In- vitro release study:
The in vitro release of drug across rat kin from HPMC and PVA Transdermal films showed only 55.22% (FH1) and 61.25% (FP1) at the end of 24hr respectively (fig 3, fig 4 and fig 5) the poor drug release which might be attributed to tough barrier, the stratum corneum of skin which contributes to low diffusivity. It was evident from the above result that, the release of drug was less. Hence, there is a need to incorporate permeation enhancer in the system.
Transdermal films of HPMC and PVA were prepared using permeation enhancers like d-limonene, cineole, menthol, olive oil, linseed oil and sunflower oil at 10 % concentration.
The release from PVA transdermal patches using permeation enhancers were. FP2 (10% d- limonene) 93.19%, FP3 (10% cineole) 88.63%, FP4 (10% menthol) 83.10%, FP5 (10%olive oil) 85.68%, FP6 (10%linseed oil) 79.40%, FP7 (10% sunflower oil) 75.28%.
The release from HPMC transdermal patches using permeation enhancers and EC as rate controlling membrane were.
FH2 (10% d- limonene) 87.47%, FH3 (10% cineole) 85.39%, FH4 (10% menthol) 81.04%, FH5 (10%olive oil) 82.38%, FH6 (10%linseed oil) 80.45%, FH7 (10% sunflower oil) 76.48%.
From the results it indicates that the release profile of PVA Transdermal films using permeation enhancers showing highest release profile when compared to the HPMC Transdermal films prepared with permeation enhancers of same concentration. Further it was observed that transdermal patches using terpenes as permeation enhancers showed highest release profile FP2 (10% d- limonene) 93.19%. When compared to formulations prepared with vegetable oils as permeation enhancers (fig 5). Enhancement ratios of vegetable oils and terpenes on formulated transdermal films of ketorolac tromethamine are shown in fig 1.
Terpenes probably modify the solvent nature of the stratum corneum, improving drug portioning into the tissue. Terpenes permeate the skin well. The results permeate that terpenes may also modify drug diffusivity through the membrane and bring about a reduction of the lag time for permeation, indicating an increase in the diffusivity of the drug through the membrane following terpenes treatment [17].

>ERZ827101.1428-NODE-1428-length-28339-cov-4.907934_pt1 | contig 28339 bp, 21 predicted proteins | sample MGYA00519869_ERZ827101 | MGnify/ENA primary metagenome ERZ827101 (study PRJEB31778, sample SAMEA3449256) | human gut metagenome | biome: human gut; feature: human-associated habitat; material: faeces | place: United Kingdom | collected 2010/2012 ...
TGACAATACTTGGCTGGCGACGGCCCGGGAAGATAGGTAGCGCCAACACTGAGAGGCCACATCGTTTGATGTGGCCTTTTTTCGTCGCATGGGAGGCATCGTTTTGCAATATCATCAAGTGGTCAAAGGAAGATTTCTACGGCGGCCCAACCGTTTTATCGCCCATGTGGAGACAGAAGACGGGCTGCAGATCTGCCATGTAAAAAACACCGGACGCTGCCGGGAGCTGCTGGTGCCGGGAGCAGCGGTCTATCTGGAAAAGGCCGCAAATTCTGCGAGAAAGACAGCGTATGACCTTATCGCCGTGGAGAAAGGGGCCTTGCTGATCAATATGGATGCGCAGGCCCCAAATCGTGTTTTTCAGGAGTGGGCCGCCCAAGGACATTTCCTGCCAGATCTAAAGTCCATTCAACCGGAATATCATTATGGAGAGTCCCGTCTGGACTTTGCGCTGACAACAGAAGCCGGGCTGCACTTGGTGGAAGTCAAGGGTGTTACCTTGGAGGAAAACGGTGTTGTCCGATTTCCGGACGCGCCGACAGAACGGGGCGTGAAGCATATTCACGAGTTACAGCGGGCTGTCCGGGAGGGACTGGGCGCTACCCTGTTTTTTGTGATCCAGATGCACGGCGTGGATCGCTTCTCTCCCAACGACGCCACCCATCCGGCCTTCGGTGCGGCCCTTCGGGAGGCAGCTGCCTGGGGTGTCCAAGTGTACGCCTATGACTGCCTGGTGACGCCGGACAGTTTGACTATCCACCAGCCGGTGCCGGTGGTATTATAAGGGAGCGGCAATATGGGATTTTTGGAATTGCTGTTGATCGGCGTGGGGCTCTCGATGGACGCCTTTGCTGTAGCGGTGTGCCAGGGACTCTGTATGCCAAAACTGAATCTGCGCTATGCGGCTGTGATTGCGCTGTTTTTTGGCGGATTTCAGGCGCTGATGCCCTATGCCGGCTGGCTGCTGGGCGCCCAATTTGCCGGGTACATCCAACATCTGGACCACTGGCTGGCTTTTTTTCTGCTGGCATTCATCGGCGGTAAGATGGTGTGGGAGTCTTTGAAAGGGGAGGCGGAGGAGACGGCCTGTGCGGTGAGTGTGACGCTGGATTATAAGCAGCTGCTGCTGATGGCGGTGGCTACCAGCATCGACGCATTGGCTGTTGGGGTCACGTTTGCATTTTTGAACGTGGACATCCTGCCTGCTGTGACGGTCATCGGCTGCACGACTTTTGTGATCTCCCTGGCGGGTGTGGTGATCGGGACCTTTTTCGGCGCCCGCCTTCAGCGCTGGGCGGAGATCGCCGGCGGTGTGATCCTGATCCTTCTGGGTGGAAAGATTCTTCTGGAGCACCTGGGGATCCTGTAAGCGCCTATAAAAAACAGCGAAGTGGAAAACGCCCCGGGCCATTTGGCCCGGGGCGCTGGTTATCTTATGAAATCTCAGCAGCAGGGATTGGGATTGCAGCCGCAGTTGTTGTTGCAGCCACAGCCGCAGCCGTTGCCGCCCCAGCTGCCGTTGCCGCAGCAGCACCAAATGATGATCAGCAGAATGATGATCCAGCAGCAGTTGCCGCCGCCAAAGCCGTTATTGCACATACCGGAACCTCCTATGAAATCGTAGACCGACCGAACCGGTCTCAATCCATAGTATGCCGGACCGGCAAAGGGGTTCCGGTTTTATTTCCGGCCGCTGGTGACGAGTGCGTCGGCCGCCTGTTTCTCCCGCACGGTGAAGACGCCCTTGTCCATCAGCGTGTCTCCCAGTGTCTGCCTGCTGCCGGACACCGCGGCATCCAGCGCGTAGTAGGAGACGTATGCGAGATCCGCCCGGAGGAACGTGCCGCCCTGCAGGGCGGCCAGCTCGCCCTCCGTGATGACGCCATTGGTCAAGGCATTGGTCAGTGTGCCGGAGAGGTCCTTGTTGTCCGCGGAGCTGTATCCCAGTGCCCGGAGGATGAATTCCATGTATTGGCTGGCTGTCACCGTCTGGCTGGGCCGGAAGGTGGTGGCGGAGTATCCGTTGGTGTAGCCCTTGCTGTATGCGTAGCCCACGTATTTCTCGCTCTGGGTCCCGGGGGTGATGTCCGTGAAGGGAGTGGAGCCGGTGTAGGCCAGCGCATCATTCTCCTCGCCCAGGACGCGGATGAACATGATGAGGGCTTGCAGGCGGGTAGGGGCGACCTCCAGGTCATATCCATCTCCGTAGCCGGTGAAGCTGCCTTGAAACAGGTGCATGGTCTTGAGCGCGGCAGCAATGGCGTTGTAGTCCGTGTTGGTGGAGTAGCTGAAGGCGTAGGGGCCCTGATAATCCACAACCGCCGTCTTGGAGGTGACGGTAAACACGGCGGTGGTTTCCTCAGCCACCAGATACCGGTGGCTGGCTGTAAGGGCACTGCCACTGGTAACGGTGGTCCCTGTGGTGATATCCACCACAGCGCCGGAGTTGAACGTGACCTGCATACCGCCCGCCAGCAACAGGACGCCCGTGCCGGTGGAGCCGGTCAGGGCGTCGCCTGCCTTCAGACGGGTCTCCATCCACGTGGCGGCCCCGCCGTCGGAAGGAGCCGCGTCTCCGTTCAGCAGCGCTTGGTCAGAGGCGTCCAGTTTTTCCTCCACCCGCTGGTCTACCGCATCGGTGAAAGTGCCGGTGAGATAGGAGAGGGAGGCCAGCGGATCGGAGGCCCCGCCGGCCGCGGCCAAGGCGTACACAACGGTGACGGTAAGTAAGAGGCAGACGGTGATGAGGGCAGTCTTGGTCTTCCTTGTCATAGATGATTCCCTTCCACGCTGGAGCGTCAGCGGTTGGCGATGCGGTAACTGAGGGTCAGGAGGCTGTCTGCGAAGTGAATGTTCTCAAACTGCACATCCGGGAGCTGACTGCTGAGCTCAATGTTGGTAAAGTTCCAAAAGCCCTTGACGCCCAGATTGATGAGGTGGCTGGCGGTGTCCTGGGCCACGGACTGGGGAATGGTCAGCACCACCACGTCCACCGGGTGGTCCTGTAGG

In vivo studies:
The formulation (FP2) with better in vitro release profile was selected for in vivo studies
Anti-inflammatory activity
To find out the efficacy of drug in controlling inflammation, anti-inflammatory activity for the formulation FP2 was evaluated using formalin induced rat paw oedema method [18]. The percentage of oedema reduction for the system FP2 was found to 64% at the end of 12 hrs. The data was analyzed by using P-STAT package. Formulation FP2 showed a significant anti-inflammatory activity at p < 0.001, 0.05 and 0.01.
Analgesic activity
The analgesic activity for the formulation FP2 was carried out by acetic acid induced writhing [16]. The formulation showed good analgesic activity up to 12hrs. The data was analyzed by using P-STAT package and showed significant analgesic activity at p < 0.05 and 0.001. A bar graph of mean of number of writhes per 15 minutes versus time was plotted as shown in fig 2.
Skin irritation studies [14]
The skin irritation study was performed by applying the sterile optimized transdermal patch FP2 on the skin of Swiss albino rabbits. After administration of the formulation FP2 no signs of redness or erythma observed for 24 hrs after application of the patch. Thus it was concluded that the formulation remained non irritant to rabbit skin.


Various batches of ketorolac tromethamine transdermal films were prepared using solvent casting method and evaluated. Reservoir type transdermal films (formulation FP2) consisting of 10% d-limonene satisfied all the pharmaceutical parameters of transdermal films and showed the highest percent of drug release in controlled manner over the period of 24 hrs. The said promising formulation would be able to offer benefits such as increase permeation of drug, prolonged drug release, reduction in frequency of administration and thereby may help to improve the patient compliance with the limitation that formulation is non-erodible. Further work may be carried out to establish the therapeutic utility of this system by pharmacokinetic and pharmacodynamic studies in human beings.


The authors are grateful to centaur Pharmaceuticals Pvt Ltd, Goa for providing gift sample of ketorolac tromethamine. The authors would like to acknowledge the management, N.E.T Pharmacy College, Raichur, India for providing necessary facilities during research.

Tables at a glance

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Figures at a glance